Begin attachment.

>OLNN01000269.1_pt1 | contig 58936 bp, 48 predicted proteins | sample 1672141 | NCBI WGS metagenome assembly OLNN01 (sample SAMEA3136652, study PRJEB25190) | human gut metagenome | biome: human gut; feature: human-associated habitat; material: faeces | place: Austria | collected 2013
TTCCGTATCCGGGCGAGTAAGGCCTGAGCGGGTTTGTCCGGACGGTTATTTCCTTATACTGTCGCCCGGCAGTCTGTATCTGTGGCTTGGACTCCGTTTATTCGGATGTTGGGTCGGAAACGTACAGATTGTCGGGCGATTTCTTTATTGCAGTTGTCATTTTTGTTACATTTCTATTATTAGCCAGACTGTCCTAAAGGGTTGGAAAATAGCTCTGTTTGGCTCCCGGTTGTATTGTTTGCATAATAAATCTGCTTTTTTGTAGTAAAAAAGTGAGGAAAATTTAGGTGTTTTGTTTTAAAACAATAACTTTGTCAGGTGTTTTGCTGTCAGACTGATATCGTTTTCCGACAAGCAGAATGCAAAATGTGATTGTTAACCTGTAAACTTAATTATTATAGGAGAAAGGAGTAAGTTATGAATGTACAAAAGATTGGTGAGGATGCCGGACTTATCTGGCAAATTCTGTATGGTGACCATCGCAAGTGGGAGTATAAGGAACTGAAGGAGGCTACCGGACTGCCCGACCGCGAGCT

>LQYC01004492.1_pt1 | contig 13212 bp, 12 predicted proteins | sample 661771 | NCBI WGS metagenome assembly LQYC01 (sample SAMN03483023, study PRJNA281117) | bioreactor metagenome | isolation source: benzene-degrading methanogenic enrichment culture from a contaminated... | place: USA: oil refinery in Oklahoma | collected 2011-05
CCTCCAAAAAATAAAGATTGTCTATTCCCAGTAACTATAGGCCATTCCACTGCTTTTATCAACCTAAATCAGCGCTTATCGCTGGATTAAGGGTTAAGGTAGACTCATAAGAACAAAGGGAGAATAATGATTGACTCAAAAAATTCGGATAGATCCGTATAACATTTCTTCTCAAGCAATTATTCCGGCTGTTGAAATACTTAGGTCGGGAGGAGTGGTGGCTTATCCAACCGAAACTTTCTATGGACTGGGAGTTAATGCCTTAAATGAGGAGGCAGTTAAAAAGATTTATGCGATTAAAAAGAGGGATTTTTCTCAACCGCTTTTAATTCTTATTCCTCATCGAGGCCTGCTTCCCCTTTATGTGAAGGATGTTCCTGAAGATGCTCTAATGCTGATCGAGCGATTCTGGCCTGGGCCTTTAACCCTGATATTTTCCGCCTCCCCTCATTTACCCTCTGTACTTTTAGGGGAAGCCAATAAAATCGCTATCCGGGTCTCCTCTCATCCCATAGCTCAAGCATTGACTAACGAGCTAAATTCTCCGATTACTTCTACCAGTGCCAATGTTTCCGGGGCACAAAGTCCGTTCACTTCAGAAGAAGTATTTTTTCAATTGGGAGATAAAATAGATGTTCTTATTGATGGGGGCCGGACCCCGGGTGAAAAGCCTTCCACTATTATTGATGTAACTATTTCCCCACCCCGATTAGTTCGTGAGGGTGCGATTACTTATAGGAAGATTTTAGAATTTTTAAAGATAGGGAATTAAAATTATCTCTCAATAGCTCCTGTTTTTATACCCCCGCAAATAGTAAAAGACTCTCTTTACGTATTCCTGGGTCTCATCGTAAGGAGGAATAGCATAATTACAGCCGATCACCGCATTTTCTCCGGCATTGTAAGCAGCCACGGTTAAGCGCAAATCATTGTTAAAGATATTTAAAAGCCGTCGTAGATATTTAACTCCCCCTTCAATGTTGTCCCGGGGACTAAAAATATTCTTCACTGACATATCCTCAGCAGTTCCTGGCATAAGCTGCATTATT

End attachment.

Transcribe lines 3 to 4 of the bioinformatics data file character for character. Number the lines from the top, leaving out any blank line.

>LQYC01004492.1_pt1 | contig 13212 bp, 12 predicted proteins | sample 661771 | NCBI WGS metagenome assembly LQYC01 (sample SAMN03483023, study PRJNA281117) | bioreactor metagenome | isolation source: benzene-degrading methanogenic enrichment culture from a contaminated... | place: USA: oil refinery in Oklahoma | collected 2011-05
CCTCCAAAAAATAAAGATTGTCTATTCCCAGTAACTATAGGCCATTCCACTGCTTTTATCAACCTAAATCAGCGCTTATCGCTGGATTAAGGGTTAAGGTAGACTCATAAGAACAAAGGGAGAATAATGATTGACTCAAAAAATTCGGATAGATCCGTATAACATTTCTTCTCAAGCAATTATTCCGGCTGTTGAAATACTTAGGTCGGGAGGAGTGGTGGCTTATCCAACCGAAACTTTCTATGGACTGGGAGTTAATGCCTTAAATGAGGAGGCAGTTAAAAAGATTTATGCGATTAAAAAGAGGGATTTTTCTCAACCGCTTTTAATTCTTATTCCTCATCGAGGCCTGCTTCCCCTTTATGTGAAGGATGTTCCTGAAGATGCTCTAATGCTGATCGAGCGATTCTGGCCTGGGCCTTTAACCCTGATATTTTCCGCCTCCCCTCATTTACCCTCTGTACTTTTAGGGGAAGCCAATAAAATCGCTATCCGGGTCTCCTCTCATCCCATAGCTCAAGCATTGACTAACGAGCTAAATTCTCCGATTACTTCTACCAGTGCCAATGTTTCCGGGGCACAAAGTCCGTTCACTTCAGAAGAAGTATTTTTTCAATTGGGAGATAAAATAGATGTTCTTATTGATGGGGGCCGGACCCCGGGTGAAAAGCCTTCCACTATTATTGATGTAACTATTTCCCCACCCCGATTAGTTCGTGAGGGTGCGATTACTTATAGGAAGATTTTAGAATTTTTAAAGATAGGGAATTAAAATTATCTCTCAATAGCTCCTGTTTTTATACCCCCGCAAATAGTAAAAGACTCTCTTTACGTATTCCTGGGTCTCATCGTAAGGAGGAATAGCATAATTACAGCCGATCACCGCATTTTCTCCGGCATTGTAAGCAGCCACGGTTAAGCGCAAATCATTGTTAAAGATATTTAAAAGCCGTCGTAGATATTTAACTCCCCCTTCAATGTTGTCCCGGGGACTAAAAATATTCTTCACTGACATATCCTCAGCAGTTCCTGGCATAAGCTGCATTATT